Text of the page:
@Frontsteps rallying @TheNationalMall on 4/1(9a) to increase awareness + raise money. Support us. Come march.

 @BarackObama speaking at @Frontsteps rally now. He says “any one of us could be homeless one day.” Do you agree? #homelessness #poll.

 50,000 attend @Frontsteps rally @TheNationalMall today. $100 K raised to fight homelessness. See pics/Get recap.

How do you know you are meeting your student learning objectives

Students should be able to write a tweet that has all 5 W’s. This is the foundational principal of the assignment, and it is what is needed to convey basic information. To ensure tweets are clear and concise, they must be readable and free from unnecessary jargon and abbreviations. Ultimately, tweets must provide the essence of the event being captured. They should not allude to points, but be able to stand alone and be understood, regardless of whether a person has seen or been a part of an event being discussed. Finally, engagement on Twitter can be measured by a retweet, answer to a question or a general comment to a tweet. It shows the tweet has grabbed the attention of someone enough in the Twittersphere to prompt a response. What is also critical to engagement is continuing to answer significant tweets from respondents until a mutually agreed-upon end to the conversation or official end to the program, event, or discussion. Students must not send tweets and then ignore those who respond.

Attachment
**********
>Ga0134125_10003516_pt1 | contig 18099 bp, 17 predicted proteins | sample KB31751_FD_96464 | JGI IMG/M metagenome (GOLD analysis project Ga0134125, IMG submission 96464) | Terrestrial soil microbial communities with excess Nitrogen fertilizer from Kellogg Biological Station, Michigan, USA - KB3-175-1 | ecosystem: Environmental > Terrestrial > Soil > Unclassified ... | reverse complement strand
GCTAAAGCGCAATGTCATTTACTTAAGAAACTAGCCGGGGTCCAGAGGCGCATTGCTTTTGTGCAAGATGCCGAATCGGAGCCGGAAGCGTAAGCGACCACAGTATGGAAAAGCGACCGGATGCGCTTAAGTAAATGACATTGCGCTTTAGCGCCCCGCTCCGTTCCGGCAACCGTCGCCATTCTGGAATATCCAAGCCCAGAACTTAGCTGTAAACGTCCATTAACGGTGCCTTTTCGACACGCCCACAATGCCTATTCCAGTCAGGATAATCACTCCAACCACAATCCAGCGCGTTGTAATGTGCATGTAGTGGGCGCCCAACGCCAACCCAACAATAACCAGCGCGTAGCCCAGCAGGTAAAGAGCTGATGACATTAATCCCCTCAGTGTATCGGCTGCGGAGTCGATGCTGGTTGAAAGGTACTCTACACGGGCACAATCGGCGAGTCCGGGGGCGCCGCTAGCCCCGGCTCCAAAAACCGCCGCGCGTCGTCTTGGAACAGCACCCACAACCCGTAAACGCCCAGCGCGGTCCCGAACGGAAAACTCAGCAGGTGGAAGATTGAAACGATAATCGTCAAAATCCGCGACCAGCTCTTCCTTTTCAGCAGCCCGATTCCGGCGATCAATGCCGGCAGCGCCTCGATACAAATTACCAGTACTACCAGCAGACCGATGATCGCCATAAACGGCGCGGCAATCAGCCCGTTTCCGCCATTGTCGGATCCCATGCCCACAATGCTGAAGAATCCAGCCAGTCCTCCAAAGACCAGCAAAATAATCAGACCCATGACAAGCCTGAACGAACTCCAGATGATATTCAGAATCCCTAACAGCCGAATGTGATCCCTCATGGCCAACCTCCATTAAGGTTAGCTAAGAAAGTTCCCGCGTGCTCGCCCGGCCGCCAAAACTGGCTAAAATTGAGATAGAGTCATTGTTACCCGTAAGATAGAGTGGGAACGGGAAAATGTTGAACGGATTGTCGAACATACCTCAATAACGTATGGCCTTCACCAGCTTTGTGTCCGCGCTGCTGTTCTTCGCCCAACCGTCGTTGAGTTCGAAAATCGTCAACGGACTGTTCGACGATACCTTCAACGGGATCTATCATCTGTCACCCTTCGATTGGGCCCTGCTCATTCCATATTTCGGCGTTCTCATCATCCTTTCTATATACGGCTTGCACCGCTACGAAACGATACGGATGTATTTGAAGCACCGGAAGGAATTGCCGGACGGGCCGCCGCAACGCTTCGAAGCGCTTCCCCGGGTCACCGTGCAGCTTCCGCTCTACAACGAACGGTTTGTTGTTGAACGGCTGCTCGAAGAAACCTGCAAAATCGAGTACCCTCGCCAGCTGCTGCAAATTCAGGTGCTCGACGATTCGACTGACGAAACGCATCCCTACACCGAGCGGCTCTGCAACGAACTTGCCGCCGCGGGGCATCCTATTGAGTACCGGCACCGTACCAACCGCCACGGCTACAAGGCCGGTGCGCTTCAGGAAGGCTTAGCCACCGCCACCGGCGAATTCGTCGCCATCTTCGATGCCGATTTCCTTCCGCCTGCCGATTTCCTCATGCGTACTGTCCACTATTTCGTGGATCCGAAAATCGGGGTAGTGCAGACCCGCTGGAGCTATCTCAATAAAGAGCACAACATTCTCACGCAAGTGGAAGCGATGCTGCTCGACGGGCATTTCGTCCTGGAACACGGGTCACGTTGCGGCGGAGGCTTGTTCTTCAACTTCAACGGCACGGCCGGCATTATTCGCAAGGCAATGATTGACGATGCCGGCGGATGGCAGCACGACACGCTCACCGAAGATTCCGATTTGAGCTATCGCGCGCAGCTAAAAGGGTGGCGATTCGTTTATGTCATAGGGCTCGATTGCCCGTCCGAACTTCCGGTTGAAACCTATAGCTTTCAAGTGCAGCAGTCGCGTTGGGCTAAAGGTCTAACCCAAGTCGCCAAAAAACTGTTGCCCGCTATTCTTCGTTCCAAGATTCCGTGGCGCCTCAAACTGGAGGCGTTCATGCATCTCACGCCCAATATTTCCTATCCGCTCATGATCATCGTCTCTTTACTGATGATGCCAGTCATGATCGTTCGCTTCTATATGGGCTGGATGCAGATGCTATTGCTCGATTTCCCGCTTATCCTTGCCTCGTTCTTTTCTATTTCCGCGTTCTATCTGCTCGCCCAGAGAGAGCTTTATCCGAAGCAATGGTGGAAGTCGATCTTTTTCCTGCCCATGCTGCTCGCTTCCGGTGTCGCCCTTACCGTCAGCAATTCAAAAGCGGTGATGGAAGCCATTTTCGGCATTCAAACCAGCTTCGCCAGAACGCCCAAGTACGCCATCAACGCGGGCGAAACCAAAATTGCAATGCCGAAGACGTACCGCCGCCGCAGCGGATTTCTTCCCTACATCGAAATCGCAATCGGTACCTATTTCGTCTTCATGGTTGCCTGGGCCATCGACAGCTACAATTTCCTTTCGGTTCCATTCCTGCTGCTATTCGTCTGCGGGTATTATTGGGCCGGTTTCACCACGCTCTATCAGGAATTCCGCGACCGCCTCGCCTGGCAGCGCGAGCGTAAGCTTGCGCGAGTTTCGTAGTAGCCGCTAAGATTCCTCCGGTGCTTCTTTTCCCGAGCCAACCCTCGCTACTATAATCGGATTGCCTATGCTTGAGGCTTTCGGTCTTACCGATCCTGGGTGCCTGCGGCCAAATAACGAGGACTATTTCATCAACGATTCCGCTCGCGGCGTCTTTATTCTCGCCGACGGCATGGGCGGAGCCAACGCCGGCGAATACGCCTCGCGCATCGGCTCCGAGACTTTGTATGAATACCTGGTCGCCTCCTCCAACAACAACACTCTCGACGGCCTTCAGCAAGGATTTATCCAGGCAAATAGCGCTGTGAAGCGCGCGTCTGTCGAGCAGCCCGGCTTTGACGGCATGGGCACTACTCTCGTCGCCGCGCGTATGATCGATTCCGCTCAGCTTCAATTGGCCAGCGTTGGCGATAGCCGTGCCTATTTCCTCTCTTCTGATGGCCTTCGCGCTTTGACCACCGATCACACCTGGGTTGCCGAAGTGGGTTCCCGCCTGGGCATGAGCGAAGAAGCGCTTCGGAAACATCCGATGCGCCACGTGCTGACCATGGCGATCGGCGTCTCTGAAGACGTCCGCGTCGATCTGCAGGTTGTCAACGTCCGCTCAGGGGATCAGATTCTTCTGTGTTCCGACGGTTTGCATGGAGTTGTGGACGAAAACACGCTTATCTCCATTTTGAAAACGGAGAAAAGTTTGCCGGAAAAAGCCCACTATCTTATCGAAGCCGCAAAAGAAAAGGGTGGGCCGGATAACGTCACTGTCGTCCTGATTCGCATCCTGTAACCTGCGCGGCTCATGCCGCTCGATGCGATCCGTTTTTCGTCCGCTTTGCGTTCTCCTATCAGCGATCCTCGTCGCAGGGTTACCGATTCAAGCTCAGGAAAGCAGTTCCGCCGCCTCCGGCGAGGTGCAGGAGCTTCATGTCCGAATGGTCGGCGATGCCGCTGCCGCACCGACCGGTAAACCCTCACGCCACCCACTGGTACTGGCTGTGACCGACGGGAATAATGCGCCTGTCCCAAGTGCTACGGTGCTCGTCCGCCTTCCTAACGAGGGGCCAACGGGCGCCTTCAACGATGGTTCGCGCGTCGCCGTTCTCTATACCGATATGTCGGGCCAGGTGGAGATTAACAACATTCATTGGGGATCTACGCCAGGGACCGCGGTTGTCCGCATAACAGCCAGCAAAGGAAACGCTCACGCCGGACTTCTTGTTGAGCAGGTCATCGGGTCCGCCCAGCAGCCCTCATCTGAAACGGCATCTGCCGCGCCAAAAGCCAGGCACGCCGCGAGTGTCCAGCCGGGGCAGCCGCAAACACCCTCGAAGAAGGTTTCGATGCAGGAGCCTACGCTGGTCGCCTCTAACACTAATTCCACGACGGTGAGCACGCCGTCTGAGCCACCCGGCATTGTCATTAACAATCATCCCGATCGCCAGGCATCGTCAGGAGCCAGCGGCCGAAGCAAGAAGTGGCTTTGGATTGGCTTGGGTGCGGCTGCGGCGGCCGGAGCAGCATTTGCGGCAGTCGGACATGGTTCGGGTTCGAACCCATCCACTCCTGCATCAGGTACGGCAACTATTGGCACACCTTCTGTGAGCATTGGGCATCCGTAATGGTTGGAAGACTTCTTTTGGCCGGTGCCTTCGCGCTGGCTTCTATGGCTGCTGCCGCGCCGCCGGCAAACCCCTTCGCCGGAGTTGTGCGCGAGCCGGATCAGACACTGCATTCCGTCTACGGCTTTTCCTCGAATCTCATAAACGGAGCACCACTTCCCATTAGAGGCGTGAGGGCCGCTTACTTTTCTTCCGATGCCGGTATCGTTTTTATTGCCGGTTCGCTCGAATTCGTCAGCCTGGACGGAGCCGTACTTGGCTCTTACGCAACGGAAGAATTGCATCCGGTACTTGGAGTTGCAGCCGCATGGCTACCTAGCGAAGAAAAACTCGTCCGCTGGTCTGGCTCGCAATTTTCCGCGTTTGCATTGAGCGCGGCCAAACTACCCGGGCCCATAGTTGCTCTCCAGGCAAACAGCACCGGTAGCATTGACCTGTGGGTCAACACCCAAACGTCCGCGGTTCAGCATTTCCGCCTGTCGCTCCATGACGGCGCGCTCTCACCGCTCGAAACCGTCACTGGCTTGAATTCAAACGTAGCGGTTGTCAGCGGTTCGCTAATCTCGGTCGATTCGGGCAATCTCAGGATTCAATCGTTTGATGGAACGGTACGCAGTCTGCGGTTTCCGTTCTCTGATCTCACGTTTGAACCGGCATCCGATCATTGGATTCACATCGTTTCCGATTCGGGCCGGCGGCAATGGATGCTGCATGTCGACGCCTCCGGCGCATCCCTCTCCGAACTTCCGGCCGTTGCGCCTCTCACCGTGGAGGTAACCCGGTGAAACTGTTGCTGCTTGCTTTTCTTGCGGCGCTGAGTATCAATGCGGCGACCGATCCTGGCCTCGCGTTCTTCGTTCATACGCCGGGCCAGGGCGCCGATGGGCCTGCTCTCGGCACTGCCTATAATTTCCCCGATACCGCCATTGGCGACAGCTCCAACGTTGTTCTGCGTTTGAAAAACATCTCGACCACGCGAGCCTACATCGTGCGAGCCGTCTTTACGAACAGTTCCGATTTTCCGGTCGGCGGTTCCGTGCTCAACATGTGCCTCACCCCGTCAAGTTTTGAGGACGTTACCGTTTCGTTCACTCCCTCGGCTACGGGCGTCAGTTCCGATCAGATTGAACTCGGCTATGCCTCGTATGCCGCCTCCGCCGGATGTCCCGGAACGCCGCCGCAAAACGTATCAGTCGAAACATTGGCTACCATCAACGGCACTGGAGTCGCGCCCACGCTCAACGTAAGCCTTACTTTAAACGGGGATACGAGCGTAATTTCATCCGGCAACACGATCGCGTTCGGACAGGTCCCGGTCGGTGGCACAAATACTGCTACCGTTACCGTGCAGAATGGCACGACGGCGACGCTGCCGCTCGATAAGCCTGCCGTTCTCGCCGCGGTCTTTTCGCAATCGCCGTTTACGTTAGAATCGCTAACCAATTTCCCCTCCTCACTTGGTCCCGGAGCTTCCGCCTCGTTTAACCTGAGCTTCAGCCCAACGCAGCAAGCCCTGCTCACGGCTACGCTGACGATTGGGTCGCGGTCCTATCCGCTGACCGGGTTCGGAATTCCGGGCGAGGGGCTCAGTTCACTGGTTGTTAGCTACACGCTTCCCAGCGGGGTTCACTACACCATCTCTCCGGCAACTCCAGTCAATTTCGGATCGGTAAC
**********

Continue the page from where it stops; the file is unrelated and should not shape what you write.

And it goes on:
Approximate time required

Four class sessions are needed.

Required resources

 Television to view program to liveblog.

 Computer or smartphone to access Twitter and Internet.

 Access to a newspaper either hard copy or online.

 Camera or smartphone with a camera, if the student wants to provide photographs.